Auto insurance should continue to be the primary compensation model for accident victims as the driving population transitions to and then fully adopts autonomous vehicles, according to the insurer that issued the nation’s first auto liability policy in 1897.
“This means that vehicle owners should be required to purchase and maintain adequate insurance for their AV [autonomois vehicle], whether it is a personal, ride-share or company-owned vehicle. And, coverage limits should be high enough to account for more expensive technology in AVs,” the long-time insurer says.
That’s the view in a white paper, “Insuring Autonomy: How auto insurance can adapt to changing risks,” released by The Travelers Institute, the public policy division of The Travelers Companies, applauding the safety advances of AVs while advocating for using the current auto insurance system, both personal and commercial, to compensate crash victims, provide legal standards, encourage safety, and develop new products as more vehicles become autonomous.
“The current insurance structure is already designed to adapt to evolving risk environments and would minimize regulatory uncertainty, market disruptions and consumer confusion,” the report says.
The report says that relying auto insurance for coverage – regardless of vehicle type – “will also help to ensure consistency during the long period in which AVs and driver-operated vehicles share the road” and would efficiently handle general risks such as weather or theft.
While research suggests the adoption of autonomous driving technology will lead to fewer accidents, collisions that do occur will likely result in costlier repairs and raise difficult questions relating to driver and manufacturer liability, victim compensation and data collection, the report states.
The report says the current auto insurance system offers a “high level of certainty and stability” for consumers, businesses, regulators and legal systems. It covers all drivers and vehicles with some liability protection and includes a “robust legal and regulatory infrastructure” that works for consumers and providers.
The paper maintains that the current auto system that offers clear legal standards and expectations could accommodate AVs as well as non-AVs as they share the road and it warns about having a maze of compensation schemes.
“If AVs and non-AVs are governed by different primary insurance structures or different liability standards, the resulting consumer confusion and regulatory/enforcement uncertainty will increase expenses associated with contentious liability determinations and market disruptions,” the report says. “Dividing the market in such a way would create a veritable patchwork on the roadways with respect to who is covered, for what, and under which regulatory and legal framework.”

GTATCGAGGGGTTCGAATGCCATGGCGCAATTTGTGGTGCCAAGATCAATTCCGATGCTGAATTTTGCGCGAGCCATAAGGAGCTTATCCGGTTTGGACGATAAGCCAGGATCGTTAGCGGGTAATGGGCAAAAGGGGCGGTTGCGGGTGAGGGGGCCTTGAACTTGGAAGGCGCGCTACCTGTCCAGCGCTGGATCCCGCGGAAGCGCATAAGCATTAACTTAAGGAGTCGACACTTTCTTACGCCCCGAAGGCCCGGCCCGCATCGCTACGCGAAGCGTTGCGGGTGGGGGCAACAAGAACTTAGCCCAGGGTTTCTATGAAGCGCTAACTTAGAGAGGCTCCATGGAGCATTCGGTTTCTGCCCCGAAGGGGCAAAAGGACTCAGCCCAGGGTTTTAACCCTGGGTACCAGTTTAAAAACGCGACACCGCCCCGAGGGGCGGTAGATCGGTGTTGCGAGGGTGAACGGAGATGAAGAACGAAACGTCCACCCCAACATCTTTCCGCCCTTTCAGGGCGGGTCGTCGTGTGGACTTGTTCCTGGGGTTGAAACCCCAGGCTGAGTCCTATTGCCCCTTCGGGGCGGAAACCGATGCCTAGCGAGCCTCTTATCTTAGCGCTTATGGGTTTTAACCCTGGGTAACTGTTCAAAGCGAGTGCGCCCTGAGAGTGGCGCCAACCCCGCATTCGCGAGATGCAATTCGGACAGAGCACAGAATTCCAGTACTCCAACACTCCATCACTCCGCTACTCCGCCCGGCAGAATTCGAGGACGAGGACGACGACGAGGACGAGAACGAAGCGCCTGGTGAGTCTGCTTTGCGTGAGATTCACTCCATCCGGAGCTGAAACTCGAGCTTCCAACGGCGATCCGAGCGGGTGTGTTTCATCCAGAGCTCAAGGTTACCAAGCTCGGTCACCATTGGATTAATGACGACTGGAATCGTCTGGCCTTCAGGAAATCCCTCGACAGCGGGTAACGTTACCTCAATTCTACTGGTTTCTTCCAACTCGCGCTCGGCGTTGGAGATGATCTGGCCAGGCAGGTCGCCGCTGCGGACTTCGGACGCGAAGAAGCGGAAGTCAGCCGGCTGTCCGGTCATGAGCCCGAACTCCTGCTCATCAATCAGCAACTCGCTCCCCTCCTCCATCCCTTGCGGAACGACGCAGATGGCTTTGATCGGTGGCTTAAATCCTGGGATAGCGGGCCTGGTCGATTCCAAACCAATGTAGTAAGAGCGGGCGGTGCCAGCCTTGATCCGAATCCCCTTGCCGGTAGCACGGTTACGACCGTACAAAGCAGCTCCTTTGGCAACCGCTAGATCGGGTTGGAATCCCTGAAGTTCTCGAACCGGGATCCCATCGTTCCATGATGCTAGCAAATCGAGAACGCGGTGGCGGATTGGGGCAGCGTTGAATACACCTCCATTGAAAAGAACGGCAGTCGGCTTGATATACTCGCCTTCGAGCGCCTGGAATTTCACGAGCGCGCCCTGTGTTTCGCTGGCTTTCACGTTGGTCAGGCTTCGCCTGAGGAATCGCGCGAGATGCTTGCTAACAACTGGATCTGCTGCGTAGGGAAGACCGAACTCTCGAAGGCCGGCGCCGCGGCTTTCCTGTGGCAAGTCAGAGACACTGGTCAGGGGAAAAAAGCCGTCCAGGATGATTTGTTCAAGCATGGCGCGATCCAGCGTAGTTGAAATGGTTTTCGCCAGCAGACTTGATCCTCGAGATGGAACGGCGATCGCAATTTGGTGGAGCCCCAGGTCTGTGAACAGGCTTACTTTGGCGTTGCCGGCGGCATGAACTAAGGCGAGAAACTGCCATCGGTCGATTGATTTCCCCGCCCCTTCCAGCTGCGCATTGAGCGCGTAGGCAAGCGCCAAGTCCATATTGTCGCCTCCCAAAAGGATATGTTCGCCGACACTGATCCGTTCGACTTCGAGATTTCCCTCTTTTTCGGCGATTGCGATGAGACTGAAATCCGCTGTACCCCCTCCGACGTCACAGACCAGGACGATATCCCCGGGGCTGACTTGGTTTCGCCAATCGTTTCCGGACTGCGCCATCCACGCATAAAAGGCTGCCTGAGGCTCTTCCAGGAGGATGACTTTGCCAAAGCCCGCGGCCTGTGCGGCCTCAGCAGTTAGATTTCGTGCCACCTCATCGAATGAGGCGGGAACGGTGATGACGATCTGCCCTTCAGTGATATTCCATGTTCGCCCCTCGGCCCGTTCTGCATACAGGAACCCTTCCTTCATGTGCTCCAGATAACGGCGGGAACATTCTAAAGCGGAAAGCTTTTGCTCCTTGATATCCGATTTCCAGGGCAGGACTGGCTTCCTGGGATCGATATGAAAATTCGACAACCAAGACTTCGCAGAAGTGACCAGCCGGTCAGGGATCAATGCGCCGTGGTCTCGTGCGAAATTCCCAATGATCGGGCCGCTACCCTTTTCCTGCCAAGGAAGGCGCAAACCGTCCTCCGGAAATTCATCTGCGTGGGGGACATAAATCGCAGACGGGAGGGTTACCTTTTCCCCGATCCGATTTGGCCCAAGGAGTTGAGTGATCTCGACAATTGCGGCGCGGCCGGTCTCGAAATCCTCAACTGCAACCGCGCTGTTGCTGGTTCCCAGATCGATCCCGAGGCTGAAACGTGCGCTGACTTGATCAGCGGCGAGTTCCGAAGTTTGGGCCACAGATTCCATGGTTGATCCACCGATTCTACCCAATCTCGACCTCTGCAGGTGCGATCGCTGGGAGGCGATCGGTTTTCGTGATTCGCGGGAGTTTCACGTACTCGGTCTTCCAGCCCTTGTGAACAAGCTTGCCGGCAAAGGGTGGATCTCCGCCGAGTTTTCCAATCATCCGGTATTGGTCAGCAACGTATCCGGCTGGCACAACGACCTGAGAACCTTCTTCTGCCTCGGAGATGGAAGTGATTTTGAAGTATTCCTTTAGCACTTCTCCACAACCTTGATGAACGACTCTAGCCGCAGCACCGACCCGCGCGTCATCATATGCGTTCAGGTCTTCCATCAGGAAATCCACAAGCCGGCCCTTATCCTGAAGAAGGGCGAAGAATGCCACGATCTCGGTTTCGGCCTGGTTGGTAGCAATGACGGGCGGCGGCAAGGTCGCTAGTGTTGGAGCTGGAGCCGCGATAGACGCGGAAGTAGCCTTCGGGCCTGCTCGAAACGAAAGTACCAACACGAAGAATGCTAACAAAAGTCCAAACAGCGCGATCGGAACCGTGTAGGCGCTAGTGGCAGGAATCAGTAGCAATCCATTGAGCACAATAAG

The current auto insurance industry also has distribution systems in place and pricing and underwriting that can shift to include both driver-based and vehicle-based systems, the authors write.
Keeping the current framework would mean having insurers continue to play their traditional role in risk mitigation “by sending pricing signals vis-à-vis premium differentiation among covered autos to encourage AV technological improvements.” According to the report, insurers would also be in a position to develop new products to meet new risks.
The report also advocates for having the insurance industry play a central role in policymaking to develop a “uniform legal and regulatory framework” for autonomous vehicles.
“Ensuring that a clear risk transfer mechanism is in place will help facilitate the development of autonomous vehicles and the improved safety we expect they will bring to our roads,” said Michael Klein, executive vice president and president, Personal Insurance at Travelers.
The white paper offers recommendations to facilitate an effective auto insurance system for the future:
Develop a model state law relating to autonomous vehicle insurance that builds on the current state-based regulatory and oversight structure.
Require vehicle owners — including personal, ride-sharing and company-owned vehicles — to purchase and maintain adequate insurance.
Provide for sufficient coverage to account for the more expensive technology used in autonomous vehicles.
Establish strong cybersecurity requirements for autonomous vehicles, including appropriate data-sharing protocols.
Utilize insurers’ extensive consumer communication programs to help educate customers and the public on autonomous vehicle safety.
Ensure representation of the insurance industry in policymaking and stakeholder forums.
Source: The Travelers Institute, “Insuring Autonomy: How auto insurance can adapt to changing risks”